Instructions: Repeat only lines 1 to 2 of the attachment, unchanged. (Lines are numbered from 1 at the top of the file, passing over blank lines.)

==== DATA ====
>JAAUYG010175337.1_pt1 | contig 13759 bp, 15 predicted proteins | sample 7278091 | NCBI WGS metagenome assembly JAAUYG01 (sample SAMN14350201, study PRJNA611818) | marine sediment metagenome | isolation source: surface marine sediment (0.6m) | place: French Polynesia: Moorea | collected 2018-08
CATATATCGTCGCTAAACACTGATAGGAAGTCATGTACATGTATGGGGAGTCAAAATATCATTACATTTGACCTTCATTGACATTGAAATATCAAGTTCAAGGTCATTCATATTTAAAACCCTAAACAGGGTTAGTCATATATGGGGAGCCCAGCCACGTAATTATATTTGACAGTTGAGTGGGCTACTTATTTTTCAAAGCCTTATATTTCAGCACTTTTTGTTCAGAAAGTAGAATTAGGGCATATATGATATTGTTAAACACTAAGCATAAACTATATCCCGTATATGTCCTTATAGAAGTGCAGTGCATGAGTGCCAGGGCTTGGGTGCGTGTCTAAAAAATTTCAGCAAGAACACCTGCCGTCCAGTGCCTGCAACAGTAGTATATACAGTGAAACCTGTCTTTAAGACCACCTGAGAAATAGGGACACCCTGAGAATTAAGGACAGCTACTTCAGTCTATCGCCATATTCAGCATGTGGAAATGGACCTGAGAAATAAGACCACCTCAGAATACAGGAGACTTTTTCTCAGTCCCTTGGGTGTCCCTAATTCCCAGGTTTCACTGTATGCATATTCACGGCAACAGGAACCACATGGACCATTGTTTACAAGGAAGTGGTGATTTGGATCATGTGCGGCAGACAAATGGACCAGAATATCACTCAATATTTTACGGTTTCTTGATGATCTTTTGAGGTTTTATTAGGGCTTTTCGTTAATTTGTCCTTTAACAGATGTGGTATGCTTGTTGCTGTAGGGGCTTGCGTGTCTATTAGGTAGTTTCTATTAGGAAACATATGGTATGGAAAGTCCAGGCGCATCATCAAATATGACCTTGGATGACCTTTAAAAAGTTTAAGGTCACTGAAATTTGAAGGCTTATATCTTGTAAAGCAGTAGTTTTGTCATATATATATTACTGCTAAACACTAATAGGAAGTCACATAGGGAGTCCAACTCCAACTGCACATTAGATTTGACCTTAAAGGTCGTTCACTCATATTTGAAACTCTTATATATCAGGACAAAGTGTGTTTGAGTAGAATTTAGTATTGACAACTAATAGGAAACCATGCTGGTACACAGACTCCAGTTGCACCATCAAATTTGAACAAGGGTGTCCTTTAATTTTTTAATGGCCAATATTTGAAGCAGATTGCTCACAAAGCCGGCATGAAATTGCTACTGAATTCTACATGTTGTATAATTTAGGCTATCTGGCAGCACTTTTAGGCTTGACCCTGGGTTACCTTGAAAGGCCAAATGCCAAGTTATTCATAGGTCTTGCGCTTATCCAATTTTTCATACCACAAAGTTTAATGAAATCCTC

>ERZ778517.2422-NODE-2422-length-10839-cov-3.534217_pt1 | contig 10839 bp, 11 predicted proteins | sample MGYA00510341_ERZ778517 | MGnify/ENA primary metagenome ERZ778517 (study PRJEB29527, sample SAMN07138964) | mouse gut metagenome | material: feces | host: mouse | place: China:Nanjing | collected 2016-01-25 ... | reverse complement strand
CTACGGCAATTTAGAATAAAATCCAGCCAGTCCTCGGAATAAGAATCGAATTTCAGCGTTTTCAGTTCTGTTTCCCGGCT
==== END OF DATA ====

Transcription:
>JAAUYG010175337.1_pt1 | contig 13759 bp, 15 predicted proteins | sample 7278091 | NCBI WGS metagenome assembly JAAUYG01 (sample SAMN14350201, study PRJNA611818) | marine sediment metagenome | isolation source: surface marine sediment (0.6m) | place: French Polynesia: Moorea | collected 2018-08
CATATATCGTCGCTAAACACTGATAGGAAGTCATGTACATGTATGGGGAGTCAAAATATCATTACATTTGACCTTCATTGACATTGAAATATCAAGTTCAAGGTCATTCATATTTAAAACCCTAAACAGGGTTAGTCATATATGGGGAGCCCAGCCACGTAATTATATTTGACAGTTGAGTGGGCTACTTATTTTTCAAAGCCTTATATTTCAGCACTTTTTGTTCAGAAAGTAGAATTAGGGCATATATGATATTGTTAAACACTAAGCATAAACTATATCCCGTATATGTCCTTATAGAAGTGCAGTGCATGAGTGCCAGGGCTTGGGTGCGTGTCTAAAAAATTTCAGCAAGAACACCTGCCGTCCAGTGCCTGCAACAGTAGTATATACAGTGAAACCTGTCTTTAAGACCACCTGAGAAATAGGGACACCCTGAGAATTAAGGACAGCTACTTCAGTCTATCGCCATATTCAGCATGTGGAAATGGACCTGAGAAATAAGACCACCTCAGAATACAGGAGACTTTTTCTCAGTCCCTTGGGTGTCCCTAATTCCCAGGTTTCACTGTATGCATATTCACGGCAACAGGAACCACATGGACCATTGTTTACAAGGAAGTGGTGATTTGGATCATGTGCGGCAGACAAATGGACCAGAATATCACTCAATATTTTACGGTTTCTTGATGATCTTTTGAGGTTTTATTAGGGCTTTTCGTTAATTTGTCCTTTAACAGATGTGGTATGCTTGTTGCTGTAGGGGCTTGCGTGTCTATTAGGTAGTTTCTATTAGGAAACATATGGTATGGAAAGTCCAGGCGCATCATCAAATATGACCTTGGATGACCTTTAAAAAGTTTAAGGTCACTGAAATTTGAAGGCTTATATCTTGTAAAGCAGTAGTTTTGTCATATATATATTACTGCTAAACACTAATAGGAAGTCACATAGGGAGTCCAACTCCAACTGCACATTAGATTTGACCTTAAAGGTCGTTCACTCATATTTGAAACTCTTATATATCAGGACAAAGTGTGTTTGAGTAGAATTTAGTATTGACAACTAATAGGAAACCATGCTGGTACACAGACTCCAGTTGCACCATCAAATTTGAACAAGGGTGTCCTTTAATTTTTTAATGGCCAATATTTGAAGCAGATTGCTCACAAAGCCGGCATGAAATTGCTACTGAATTCTACATGTTGTATAATTTAGGCTATCTGGCAGCACTTTTAGGCTTGACCCTGGGTTACCTTGAAAGGCCAAATGCCAAGTTATTCATAGGTCTTGCGCTTATCCAATTTTTCATACCACAAAGTTTAATGAAATCCTC